One of the key building blocks of agile is the small team. Regardless of the agile framework being used, teams are where work is done. The effectiveness of teams is critical to the effectiveness of agile. Which begs the question, “What do we know about teams?”
The good news is we know a lot about teams: there is a wealth of knowledge about teams and team effectiveness built on decades of research and practice. This provides a comprehensive overview of what teams are and how to make them work. Before looking at the evidence, the first job is to define a team.
A team is two or more people in an organisation who interact socially, have one or more common goals, have different roles and responsibilities, and are interdependent on one another.
A Model of Teams
In a substantial review and meta-analysis by John Mathieu and his colleagues of recent research on teams including a meta-analysis of the evidence framed the research, using three types of features:
- Composition – features relating to the individuals in the team
- Structure – organisational features that affect the team, including task scope and team interdependence
- Mediators – social-psychological features that affect the impact of composition and structure on team outcomes.
These three types, and interactions between them, are inputs and mediating mechanisms that affect output: team effectiveness. Team effectiveness is defined in three ways:
- Task Performance – how well the team executes its tasks
- Team Attitudes – how the team feels about their work, their team, and their organisation
- Innovation – the team’s ability to create novel solutions to problems
What the data tells us
The model shows a wide range of different features of teams, painting a rich and complex picture. Studies of team effectiveness measure a set of team features and effectiveness dimensions; analysing this data shows which features affect team effectiveness as a correlation. The key results are shown in Table 1 below.
Table 1 Meta-analysis results for team effectiveness
|Measured Feature||Task Performance||Team Attitudes||Innovation|
|Support for Innovation||0.58||0.47|
The factors that impact task performance can be split into two groups. The first group are mediators. Support for innovation and the team’s beliefs in their own capabilities both improve task performance. Information sharing within the team is also significant but is shaped by conflict within a team. If conflict can be framed as a debate it enhances information sharing; conflict framed as disagreement is detrimental.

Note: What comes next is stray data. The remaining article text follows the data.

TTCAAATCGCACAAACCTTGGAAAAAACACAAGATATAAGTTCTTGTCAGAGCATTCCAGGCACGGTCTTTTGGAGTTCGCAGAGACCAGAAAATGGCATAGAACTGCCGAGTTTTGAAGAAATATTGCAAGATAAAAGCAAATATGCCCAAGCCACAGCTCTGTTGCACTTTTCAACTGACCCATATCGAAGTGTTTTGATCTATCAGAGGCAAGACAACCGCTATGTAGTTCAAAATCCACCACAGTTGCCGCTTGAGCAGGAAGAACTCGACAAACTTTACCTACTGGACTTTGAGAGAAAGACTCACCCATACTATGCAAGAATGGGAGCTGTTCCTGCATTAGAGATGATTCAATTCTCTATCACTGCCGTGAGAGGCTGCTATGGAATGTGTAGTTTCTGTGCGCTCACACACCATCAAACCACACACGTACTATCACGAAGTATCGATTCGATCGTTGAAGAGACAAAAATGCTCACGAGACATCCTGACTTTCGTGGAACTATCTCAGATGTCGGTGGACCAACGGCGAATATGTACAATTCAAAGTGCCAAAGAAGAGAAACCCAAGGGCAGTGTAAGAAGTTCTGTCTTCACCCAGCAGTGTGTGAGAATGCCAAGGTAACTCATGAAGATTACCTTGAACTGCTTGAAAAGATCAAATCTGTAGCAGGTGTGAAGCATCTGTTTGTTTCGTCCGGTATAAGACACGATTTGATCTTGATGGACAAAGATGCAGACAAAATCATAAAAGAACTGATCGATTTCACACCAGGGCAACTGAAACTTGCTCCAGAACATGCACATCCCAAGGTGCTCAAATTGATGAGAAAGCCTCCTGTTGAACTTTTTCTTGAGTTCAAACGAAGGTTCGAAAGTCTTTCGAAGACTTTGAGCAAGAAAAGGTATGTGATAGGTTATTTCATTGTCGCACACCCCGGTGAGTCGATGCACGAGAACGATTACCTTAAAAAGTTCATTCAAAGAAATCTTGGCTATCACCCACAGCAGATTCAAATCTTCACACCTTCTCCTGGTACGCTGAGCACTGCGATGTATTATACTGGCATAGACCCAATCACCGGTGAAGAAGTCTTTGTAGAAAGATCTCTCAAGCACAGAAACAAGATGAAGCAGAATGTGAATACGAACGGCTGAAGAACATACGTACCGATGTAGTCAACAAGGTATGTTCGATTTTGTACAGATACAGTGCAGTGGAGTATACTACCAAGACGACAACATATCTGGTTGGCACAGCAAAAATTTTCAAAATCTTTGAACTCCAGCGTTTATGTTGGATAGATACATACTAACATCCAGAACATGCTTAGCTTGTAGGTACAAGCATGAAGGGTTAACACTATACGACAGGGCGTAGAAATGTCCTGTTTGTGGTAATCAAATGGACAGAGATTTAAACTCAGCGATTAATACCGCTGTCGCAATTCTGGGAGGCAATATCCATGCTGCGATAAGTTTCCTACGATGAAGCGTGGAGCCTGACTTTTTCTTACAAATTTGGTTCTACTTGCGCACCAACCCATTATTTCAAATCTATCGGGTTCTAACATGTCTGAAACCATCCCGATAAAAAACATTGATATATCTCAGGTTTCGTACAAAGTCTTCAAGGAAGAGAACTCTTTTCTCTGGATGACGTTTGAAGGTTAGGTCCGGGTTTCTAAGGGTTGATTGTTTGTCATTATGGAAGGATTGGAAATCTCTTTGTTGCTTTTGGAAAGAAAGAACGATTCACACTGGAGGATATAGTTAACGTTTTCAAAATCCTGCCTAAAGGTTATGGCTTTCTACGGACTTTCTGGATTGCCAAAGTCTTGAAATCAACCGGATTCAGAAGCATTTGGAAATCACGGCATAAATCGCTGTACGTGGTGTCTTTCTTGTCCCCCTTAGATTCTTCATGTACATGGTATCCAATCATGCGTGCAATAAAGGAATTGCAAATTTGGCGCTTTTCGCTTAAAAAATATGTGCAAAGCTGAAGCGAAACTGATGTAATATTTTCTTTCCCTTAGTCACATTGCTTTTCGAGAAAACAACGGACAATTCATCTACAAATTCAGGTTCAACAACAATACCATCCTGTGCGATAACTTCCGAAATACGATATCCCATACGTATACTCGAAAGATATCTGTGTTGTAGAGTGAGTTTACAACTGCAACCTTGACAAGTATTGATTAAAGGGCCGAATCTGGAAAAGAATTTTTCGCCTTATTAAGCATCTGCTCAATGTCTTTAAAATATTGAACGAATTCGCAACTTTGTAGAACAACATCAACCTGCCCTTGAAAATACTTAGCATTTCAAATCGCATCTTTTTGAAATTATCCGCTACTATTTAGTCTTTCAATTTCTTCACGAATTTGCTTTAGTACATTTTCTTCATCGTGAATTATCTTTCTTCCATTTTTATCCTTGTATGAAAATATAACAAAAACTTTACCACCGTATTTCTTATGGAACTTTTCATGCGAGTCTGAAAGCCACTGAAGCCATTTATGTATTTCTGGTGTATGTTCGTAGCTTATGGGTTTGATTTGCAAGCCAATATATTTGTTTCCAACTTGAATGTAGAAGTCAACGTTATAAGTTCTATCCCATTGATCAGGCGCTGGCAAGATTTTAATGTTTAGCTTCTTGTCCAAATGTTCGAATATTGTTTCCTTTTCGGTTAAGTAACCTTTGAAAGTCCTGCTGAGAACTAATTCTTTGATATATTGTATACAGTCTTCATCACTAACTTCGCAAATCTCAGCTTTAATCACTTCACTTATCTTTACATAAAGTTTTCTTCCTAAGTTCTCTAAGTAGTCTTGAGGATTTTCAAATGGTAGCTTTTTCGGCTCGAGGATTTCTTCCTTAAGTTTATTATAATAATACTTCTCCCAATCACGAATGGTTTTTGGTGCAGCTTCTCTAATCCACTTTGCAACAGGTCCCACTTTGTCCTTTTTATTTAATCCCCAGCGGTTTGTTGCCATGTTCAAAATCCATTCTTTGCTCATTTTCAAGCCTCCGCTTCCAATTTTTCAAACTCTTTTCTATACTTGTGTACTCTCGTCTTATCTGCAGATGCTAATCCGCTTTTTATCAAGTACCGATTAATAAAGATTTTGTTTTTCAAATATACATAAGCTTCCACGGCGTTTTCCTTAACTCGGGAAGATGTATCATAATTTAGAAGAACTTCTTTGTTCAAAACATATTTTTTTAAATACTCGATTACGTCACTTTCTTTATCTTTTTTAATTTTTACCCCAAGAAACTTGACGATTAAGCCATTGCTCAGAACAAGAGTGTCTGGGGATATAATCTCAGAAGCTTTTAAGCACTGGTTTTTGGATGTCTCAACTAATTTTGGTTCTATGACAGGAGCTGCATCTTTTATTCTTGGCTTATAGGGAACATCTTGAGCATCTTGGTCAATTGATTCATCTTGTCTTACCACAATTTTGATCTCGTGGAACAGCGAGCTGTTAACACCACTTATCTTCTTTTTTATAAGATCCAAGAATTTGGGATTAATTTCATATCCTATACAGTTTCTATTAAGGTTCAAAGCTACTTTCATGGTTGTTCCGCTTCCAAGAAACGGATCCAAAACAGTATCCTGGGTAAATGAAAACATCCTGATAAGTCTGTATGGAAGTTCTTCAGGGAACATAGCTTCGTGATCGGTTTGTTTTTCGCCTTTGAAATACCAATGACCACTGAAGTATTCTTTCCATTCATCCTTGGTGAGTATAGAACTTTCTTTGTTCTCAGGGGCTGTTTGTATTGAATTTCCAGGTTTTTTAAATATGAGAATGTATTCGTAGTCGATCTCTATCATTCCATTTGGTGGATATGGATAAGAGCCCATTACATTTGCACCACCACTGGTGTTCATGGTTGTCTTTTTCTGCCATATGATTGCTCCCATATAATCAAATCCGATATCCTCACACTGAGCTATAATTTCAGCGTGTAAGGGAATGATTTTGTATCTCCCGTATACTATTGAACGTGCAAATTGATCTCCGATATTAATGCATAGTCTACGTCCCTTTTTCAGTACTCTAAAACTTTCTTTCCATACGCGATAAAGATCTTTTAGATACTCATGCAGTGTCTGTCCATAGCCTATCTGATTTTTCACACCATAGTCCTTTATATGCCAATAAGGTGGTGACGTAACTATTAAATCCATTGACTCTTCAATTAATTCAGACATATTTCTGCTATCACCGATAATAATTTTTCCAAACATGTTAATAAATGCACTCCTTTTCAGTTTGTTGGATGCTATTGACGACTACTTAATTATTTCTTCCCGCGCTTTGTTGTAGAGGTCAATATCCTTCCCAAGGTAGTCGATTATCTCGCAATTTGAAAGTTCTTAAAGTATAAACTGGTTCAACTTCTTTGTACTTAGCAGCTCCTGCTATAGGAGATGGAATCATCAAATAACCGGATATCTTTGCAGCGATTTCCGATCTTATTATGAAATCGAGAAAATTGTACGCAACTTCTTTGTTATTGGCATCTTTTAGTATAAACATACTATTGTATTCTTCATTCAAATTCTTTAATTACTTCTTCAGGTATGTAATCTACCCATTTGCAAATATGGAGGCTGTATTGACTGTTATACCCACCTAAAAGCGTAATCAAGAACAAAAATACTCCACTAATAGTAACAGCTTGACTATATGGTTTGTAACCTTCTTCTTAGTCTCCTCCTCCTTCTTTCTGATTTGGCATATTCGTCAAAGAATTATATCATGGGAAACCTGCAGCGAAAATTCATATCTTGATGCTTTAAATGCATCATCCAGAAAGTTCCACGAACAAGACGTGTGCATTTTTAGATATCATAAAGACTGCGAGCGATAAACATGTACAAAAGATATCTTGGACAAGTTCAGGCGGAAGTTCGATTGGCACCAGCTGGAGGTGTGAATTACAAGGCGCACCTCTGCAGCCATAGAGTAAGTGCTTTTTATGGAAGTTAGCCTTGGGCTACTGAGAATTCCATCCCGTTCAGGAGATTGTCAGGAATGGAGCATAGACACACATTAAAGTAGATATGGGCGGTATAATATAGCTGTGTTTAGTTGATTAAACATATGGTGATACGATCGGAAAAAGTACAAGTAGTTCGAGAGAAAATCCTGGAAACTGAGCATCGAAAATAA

The second group are also mediators, but they interplay with structure: how the team fits in to the organisation. Of these, empowerment is the most significant. Beyond empowerment, task orientation and boundary spanning – working across the organisation and collaborating with other teams – improve task performance.
The biggest impact on team attitudes comes from intrateam trust. Trust mediates other relationships: it smooths over other sources of tension and helps create a positive team environment, including psychological safety. Using virtual teams was not found to reduce team effectiveness but trust was more important than when working face to face. Beyond trust, conflict in terms of both relationships (how team members get along) and process (how best to do the work) show large, negative impacts on attitudes, while self-managed teams improve team attitudes.
Most features that have the biggest impact on attitudes have a smaller impact on creativity and performance. The most important exception is internal team communication which has a similar and large impact across all aspects of effectiveness.
Innovation and creativity
The factors that drive innovation in teams are similar to those that affect task performance. The biggest impacts came from structural elements and team processes. Most are obvious: support for innovation, vision, task orientation, and internal team communication. The final major impact comes from external communication: communicating with other people as sources of ideas, knowledge, and other forms of information.
Other important findings
Some of the findings are not directly related to effectiveness but help us understand agile teams.
- Team size and longevity
The evidence shows that team size is a complex topic. A study from the Wharton School of Management showed that small teams perform better with complex tasks; other studies show little or no impact from team size. A meta-analysis of team innovation found that larger teams reduced individual innovation but increased team innovation. Similarly, keeping a team together for a long time can have both positive and negative impacts on performance, attitudes, and creativity – the overall picture is inconclusive.